Stress is everywhere, from our jobs to our education and even to our hobbies. Many people feel the physical impact of stress–fatigue, headaches, gastrointestinal issues, etc. However, we may not consider how stress affects different parts of our bodies. Yet, stress can influence even the smallest, seemingly minor systems. From our heads to our toes, stress completely alters how we function. For example, did you know stress can significantly impact your oral health?
Immune System Dysfunction
During stressful periods, you may notice that you also get hit with illnesses like the common cold. This is due to how your immune system is affected by stress. Your immune system is what keeps you from getting sick or helps you recover from illnesses. It is your defense against infections and disease, but stress can overwhelm your immune system. When stress overburdens your immune system, it doesn’t work as efficiently.
A healthy immune system is essential to good oral health. Bacteria is a typical residence in your body and your mouth. However, a fine balance usually keeps the bacteria in check. If you are stressed, your immune system can’t fight off the harmful bacteria that live in your mouth, which leaves you vulnerable to infections. Unfortunately, increased bacteria in your mouth can increase your risk of developing gum disease–an infection of the gums.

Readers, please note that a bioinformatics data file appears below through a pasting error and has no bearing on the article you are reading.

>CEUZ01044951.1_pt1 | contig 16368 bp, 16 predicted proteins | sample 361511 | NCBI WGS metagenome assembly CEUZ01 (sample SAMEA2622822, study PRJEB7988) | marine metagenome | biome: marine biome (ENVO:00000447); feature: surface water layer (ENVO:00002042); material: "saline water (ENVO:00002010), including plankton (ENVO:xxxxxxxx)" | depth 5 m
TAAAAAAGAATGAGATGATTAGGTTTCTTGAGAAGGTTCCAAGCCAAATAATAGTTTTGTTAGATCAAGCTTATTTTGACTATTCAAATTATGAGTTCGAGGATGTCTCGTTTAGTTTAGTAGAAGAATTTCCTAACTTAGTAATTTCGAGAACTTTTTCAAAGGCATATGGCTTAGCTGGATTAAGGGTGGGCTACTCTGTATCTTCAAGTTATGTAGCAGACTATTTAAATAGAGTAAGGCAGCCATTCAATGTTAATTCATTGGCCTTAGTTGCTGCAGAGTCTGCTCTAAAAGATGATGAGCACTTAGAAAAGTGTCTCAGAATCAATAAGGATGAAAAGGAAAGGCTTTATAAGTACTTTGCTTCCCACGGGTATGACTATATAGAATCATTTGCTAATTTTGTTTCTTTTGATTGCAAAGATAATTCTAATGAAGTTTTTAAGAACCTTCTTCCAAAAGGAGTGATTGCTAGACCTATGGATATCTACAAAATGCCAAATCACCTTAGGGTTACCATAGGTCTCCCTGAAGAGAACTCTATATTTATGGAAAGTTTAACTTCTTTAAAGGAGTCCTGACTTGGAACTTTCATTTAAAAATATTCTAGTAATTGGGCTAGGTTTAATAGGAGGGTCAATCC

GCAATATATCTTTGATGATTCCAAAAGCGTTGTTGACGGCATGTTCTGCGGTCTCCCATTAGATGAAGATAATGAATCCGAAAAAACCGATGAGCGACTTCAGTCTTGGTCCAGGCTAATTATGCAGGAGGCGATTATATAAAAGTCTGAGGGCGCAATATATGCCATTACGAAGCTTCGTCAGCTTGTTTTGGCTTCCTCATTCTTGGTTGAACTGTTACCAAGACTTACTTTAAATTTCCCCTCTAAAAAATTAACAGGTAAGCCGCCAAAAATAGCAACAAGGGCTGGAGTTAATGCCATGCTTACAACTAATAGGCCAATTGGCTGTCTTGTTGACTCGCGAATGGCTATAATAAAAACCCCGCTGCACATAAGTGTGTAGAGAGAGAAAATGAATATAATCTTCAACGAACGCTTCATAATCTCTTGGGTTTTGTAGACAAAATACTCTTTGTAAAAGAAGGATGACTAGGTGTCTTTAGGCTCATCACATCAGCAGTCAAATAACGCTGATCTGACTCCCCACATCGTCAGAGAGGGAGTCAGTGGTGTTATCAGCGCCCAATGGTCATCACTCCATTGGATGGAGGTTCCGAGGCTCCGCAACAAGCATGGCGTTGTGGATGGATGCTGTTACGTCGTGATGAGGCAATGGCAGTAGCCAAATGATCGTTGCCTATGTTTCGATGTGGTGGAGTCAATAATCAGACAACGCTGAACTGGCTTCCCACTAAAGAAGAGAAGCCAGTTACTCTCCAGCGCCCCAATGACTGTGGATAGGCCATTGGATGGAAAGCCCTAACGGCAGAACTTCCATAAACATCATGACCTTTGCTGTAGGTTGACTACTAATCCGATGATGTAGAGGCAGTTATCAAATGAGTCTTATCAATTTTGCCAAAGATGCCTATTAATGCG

Along with the inability to fight off infections, a poor immune system makes it difficult for you to heal. If you have any dental surgeries or procedures, you can expect a longer healing time due to stress.
Bruxism and Stress
It is common for people who have stress to grind their teeth–also called bruxism. Clenching your jaw or grinding your teeth is a natural stress response that may make you feel better in the moment. However, it can cause major problems if the behavior continues. In addition, you may not be aware of grinding your teeth because it can occur in your sleep.
Grinding your teeth can damage the outer layer of your teeth–the enamel. The enamel is responsible for protecting your teeth from decay. Clenching and grinding your teeth can also permanently damage the structure and integrity of your teeth. Too much pressure can cause your teeth to break or chip.
Over time, you can develop a condition called TMD (temporomandibular joint disorder), which causes pain in your face and jaw. Disorders of the jaw joint can make it difficult or painful for you to eat, chew, or speak.
Increases in Tooth Decay
Coupled with a weak immune system and weakened enamel, people with chronic stress are more likely to have tooth decay. In addition, it is sometimes difficult to make healthy choices when stress gets in the way. For example, it can be easy to reach for our favorite comfort foods that are full of starches and sugars. Unfortunately, these kinds of foods increase the chances of cavities and tooth decay, especially if you aren’t keeping up with your daily dental care routine.